A Fed move could be good news for emerging markets

Mark Mobius, portfolio manager of the Templeton Emerging Markets Investment Trust and executive chairman of Templeton Emerging Markets group, says a rate hike could be positive to countries with export ties that benefit from a strengthening US economy.

After months (if not years) of speculation and debate, the US Federal Reserve (Fed) has left the financial markets in a holding pattern once again, deciding to keep its benchmark short-term interest rate steady at near zero.

In our view as investors in emerging markets, this isn’t necessarily positive news, because we are still left with the uncertainty that has been plaguing the market for some time. We know that the markets dislike uncertainty, so we could also be left with continued volatility through year-end.

At the conclusion of its two-day policy meeting on 17 September, the Fed left the federal funds rate unchanged, citing low inflation and instability in the global economy. I believe that once the Fed does take action it will not be the start of an aggressive tightening regime.

With other central banks around the world moving in the opposite direction—lowering interest rates—the Fed can’t have too strong an impact and is likely to be extremely cautious and incremental with any future actions.

My feeling is that the underperformance in emerging markets overall this year can be partly attributed to the uncertainty about interest rates. We saw a similar type of downturn in emerging markets two years ago, when the Fed first started hinting at increasing interest rates—which was dubbed the “taper tantrum.”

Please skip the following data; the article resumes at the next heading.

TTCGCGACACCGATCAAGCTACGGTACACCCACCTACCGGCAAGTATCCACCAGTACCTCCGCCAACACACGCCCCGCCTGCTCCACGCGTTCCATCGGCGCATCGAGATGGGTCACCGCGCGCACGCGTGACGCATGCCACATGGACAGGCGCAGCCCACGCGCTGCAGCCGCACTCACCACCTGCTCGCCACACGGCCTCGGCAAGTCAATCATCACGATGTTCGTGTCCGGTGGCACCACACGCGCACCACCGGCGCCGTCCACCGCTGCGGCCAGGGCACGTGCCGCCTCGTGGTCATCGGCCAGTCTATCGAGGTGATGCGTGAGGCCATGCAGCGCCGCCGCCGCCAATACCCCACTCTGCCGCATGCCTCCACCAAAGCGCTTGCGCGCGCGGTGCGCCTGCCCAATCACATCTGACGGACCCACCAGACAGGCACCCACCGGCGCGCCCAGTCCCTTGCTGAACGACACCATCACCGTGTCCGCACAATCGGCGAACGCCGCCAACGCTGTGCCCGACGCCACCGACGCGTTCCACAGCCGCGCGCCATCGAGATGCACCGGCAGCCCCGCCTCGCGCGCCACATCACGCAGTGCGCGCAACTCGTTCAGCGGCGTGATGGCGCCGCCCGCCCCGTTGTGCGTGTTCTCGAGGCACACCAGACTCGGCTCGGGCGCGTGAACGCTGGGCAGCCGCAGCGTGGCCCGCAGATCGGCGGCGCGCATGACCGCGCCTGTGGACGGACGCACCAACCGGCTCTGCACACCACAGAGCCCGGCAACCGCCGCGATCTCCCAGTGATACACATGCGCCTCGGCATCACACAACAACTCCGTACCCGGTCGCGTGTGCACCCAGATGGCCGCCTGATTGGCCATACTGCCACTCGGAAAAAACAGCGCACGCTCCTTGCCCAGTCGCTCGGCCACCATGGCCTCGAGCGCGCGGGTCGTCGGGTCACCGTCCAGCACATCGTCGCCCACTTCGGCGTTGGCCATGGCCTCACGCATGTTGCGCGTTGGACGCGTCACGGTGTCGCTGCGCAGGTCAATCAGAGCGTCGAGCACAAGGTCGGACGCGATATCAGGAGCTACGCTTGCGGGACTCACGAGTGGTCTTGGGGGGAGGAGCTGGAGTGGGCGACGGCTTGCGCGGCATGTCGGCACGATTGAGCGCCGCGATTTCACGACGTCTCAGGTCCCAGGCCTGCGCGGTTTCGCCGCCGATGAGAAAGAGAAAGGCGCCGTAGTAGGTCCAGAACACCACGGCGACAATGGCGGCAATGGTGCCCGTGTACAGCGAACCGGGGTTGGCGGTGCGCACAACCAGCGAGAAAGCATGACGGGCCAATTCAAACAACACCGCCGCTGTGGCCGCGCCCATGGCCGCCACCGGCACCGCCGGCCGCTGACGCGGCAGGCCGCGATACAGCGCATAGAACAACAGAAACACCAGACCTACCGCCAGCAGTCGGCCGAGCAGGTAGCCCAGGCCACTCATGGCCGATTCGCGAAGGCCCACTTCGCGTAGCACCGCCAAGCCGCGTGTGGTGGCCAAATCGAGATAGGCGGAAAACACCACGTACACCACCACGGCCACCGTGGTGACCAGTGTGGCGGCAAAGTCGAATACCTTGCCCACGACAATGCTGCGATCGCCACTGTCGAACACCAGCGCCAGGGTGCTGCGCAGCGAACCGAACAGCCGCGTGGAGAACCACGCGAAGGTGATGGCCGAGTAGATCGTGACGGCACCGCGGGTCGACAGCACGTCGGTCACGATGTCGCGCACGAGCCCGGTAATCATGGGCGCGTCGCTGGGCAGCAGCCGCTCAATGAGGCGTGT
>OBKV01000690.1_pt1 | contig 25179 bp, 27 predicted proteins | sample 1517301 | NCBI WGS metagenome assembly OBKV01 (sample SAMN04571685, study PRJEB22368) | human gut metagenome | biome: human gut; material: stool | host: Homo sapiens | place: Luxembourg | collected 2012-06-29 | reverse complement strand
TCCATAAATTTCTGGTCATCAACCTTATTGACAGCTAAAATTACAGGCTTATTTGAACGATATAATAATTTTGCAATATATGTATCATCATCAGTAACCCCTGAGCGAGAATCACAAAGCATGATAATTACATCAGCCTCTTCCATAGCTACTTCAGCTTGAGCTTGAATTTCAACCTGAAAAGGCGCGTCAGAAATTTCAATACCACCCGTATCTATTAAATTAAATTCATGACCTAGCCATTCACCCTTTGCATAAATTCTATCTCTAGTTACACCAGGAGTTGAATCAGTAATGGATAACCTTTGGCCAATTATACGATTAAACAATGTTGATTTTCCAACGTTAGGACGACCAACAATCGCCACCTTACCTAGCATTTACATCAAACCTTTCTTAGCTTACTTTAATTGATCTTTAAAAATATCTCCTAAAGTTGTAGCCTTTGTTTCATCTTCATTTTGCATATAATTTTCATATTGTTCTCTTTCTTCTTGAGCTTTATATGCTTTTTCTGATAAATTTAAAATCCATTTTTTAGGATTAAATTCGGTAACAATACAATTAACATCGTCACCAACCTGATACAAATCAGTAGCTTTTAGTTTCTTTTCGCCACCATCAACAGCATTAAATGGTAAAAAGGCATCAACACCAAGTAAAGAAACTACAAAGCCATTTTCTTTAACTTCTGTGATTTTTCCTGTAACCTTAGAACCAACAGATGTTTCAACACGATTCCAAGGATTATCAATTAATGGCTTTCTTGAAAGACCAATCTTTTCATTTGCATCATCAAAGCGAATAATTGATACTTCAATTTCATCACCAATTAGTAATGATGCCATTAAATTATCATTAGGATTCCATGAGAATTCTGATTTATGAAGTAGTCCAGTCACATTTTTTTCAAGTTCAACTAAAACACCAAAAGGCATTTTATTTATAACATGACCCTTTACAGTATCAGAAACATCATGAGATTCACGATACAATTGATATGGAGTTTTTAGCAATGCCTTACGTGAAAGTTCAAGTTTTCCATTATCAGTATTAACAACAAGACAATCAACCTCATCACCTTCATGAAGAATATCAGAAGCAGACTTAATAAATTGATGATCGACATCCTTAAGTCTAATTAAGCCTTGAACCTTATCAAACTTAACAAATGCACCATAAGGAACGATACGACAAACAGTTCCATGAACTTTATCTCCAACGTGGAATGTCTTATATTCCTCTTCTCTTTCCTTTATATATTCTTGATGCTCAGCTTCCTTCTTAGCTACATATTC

Some commentators have stated that emerging markets have entered a vicious cycle of capital outflows, currency weakness and liquidity with higher interest rates, which has resulted in weaker growth. This, in turn, has prompted more capital outflows, feeding into a negative loop.

On the other side of this equation are the positive aspects. If in coming months the Fed feels confident enough in the US economy to raise interest rates, it could be viewed as positive news for emerging markets, particularly those with export ties that benefit from a strengthening US economy.

We would anticipate a stronger US economy would likely bring increased demand for more imported goods, and a stronger US dollar relative to other emerging market currencies could put emerging markets in a more favorable trade position. Weaker currencies tend to promote exports and help manufacturers.

In contrast to the Fed, central banks in emerging markets generally are not considering the question of raising interest rates in their home countries. The largest—China—has been working to stimulate its economy through lower interest rates and other measures.

We generally see lower inflation and, therefore, lower interest rates in emerging markets going forward, despite the threat of future US interest rate actions. At the government level, emerging market government bonds in many cases are seeing higher yields, but this phenomenon does not necessarily carry through to the private sector.

To us, the key question for equity investors in all this news is, where does value lie?

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